Piglet, as we all know, does not have a dadda.
He does, however, like to say “dadda” a lot, thus proving that the word is nothing more than a meaningless piece of baby babble. A small victory for all mothers across the nation who are fretting that their children are obsessed with their fathers and do not care a jot for them. When you think about it, perhaps this is why patriarchy exists; because the role of mothers has been devalued by puffed-up fathers thinking they are the more important parent because, despite the fact that it is the mothers who carry and birth the children, those children still appear to grow up to prefer their fathers, as supposedly proven since time immemorial by the fact that “dadda” is invariably the first word (unless of course the wee ones prefer dogs, which may be the case with Piglet, as I wrote about here).
Despite the lack of male parentage, since I have been living with my mother we seem to have fallen into particular roles in the house, and I am pretty sure that my role is the one that would be traditionally associated with Dadda. For a start, I am reliably informed by those whose children do have fathers that they like to take on the role of the “fun” (i.e. letting the wee one do whatsoever they please) parent.
And this is definitely me.
It is sadly the case that I, who was previously sole carer and provider, attached to Piglet 24 hours a day without a break, now spend large chunks of time sitting on the sofa browsing the Internets while my mother runs around frantically stopping Piglet from knocking over the television or emptying the entire contents of the DVD cabinet onto his head.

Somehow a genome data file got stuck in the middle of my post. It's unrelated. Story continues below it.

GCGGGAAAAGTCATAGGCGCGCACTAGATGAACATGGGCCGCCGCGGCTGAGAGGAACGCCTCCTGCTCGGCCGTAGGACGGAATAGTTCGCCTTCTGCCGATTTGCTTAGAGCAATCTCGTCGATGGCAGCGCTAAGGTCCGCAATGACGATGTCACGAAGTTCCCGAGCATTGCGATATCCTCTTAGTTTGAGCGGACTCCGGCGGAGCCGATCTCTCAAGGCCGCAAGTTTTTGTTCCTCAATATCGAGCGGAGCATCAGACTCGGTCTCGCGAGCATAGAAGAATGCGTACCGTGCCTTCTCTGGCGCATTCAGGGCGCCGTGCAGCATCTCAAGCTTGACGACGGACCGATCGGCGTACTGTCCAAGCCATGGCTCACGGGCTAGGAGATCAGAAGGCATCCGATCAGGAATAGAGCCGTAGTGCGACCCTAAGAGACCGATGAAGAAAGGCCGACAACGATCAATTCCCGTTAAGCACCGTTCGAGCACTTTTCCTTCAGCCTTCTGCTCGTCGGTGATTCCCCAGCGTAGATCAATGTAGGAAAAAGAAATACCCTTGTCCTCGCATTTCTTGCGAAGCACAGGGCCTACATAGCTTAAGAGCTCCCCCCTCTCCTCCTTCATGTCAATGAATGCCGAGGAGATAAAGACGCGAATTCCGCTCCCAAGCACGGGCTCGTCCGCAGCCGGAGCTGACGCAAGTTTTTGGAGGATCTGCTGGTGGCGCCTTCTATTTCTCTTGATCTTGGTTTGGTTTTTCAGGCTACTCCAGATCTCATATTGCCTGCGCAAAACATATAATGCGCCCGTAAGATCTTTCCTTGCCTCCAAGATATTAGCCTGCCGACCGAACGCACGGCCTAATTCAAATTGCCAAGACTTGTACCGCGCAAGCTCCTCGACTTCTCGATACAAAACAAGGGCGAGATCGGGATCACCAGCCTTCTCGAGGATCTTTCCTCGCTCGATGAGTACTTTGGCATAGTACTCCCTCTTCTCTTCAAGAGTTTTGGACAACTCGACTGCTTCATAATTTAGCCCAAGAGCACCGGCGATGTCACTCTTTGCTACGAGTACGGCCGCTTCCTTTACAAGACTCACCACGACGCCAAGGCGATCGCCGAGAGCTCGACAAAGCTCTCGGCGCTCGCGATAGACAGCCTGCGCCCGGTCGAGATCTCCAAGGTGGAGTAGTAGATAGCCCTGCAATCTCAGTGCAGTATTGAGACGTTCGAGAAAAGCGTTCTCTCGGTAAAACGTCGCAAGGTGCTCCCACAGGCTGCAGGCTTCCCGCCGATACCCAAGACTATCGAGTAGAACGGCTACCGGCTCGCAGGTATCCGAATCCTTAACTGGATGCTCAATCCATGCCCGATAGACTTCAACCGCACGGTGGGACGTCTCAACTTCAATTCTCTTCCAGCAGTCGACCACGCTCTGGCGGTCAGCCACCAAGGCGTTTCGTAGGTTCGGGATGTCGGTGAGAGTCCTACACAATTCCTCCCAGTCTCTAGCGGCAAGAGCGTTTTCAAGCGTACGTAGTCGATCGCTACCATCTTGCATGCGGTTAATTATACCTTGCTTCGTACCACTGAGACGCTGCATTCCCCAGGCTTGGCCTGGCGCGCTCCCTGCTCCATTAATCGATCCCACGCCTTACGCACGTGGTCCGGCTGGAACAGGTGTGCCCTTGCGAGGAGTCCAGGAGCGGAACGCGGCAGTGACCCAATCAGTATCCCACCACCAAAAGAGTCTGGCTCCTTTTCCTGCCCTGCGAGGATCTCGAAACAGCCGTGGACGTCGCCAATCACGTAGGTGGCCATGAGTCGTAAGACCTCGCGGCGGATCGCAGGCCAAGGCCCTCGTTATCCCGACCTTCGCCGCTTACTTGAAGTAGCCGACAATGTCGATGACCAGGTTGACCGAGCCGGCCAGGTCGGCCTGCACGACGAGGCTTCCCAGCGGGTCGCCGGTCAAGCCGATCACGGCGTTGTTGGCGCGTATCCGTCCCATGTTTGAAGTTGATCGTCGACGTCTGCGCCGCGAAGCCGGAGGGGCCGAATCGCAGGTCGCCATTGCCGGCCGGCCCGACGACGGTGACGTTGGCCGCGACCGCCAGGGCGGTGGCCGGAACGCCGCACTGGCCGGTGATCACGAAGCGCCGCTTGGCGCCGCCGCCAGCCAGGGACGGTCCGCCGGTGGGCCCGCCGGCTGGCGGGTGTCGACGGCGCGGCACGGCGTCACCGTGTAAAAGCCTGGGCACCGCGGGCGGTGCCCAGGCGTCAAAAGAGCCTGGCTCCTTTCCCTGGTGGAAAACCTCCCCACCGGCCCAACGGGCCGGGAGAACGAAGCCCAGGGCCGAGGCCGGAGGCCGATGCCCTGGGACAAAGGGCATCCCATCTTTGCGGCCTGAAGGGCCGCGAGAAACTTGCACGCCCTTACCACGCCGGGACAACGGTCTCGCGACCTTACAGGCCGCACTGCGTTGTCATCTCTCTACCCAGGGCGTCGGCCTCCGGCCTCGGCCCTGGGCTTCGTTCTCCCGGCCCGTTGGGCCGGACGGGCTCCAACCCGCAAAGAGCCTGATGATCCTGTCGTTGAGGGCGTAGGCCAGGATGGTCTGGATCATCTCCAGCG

When we lived in my flat, I might add, neither of these things were necessary as he was allowed to bash the television to his little heart’s content, as long as it was with plastic implements rather than metal, and preferably no bigger than the size of a pen (one has to have some standards), and knocking DVDs off the shelf, opening the cases, taking the CDs out and chewing them, was a particular beloved game. Which he was also allowed to play.
Consequently, my mother thinks Piglet has got to the age of one without grasping the concept of boundaries, and must be re-educated in such matters as not staying up until 11pm crawling around the living room, not picking up bits of wood chip from the garden, and definitely not throwing food on the floor. I, on the other hand, am largely if not in complete favour of all of these things, then at least prepared to tolerate them until the time comes when Piglet has a vague grasp of language and can be reasoned with.
I think this officially makes me Good Cop. Does this mean Piglet thinks I am Dadda?